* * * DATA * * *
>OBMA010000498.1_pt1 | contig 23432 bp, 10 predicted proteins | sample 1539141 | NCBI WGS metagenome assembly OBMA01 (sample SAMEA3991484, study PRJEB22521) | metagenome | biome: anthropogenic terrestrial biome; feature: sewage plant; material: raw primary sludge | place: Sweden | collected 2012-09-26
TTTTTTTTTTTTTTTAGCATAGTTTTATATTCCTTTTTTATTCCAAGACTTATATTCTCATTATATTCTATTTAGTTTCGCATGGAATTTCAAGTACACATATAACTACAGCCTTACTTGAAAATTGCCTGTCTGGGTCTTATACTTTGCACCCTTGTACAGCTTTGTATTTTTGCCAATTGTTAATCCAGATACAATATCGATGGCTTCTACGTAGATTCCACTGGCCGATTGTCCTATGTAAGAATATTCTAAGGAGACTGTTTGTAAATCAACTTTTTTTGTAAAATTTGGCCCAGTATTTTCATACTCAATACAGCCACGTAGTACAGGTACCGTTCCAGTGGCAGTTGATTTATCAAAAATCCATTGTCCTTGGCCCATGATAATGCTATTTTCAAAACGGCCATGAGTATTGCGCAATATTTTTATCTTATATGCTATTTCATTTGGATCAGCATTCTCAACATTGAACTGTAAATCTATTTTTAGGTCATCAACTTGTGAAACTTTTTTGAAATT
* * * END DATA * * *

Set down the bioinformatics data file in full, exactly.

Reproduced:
>OBMA010000498.1_pt1 | contig 23432 bp, 10 predicted proteins | sample 1539141 | NCBI WGS metagenome assembly OBMA01 (sample SAMEA3991484, study PRJEB22521) | metagenome | biome: anthropogenic terrestrial biome; feature: sewage plant; material: raw primary sludge | place: Sweden | collected 2012-09-26
TTTTTTTTTTTTTTTAGCATAGTTTTATATTCCTTTTTTATTCCAAGACTTATATTCTCATTATATTCTATTTAGTTTCGCATGGAATTTCAAGTACACATATAACTACAGCCTTACTTGAAAATTGCCTGTCTGGGTCTTATACTTTGCACCCTTGTACAGCTTTGTATTTTTGCCAATTGTTAATCCAGATACAATATCGATGGCTTCTACGTAGATTCCACTGGCCGATTGTCCTATGTAAGAATATTCTAAGGAGACTGTTTGTAAATCAACTTTTTTTGTAAAATTTGGCCCAGTATTTTCATACTCAATACAGCCACGTAGTACAGGTACCGTTCCAGTGGCAGTTGATTTATCAAAAATCCATTGTCCTTGGCCCATGATAATGCTATTTTCAAAACGGCCATGAGTATTGCGCAATATTTTTATCTTATATGCTATTTCATTTGGATCAGCATTCTCAACATTGAACTGTAAATCTATTTTTAGGTCATCAACTTGTGAAACTTTTTTGAAATT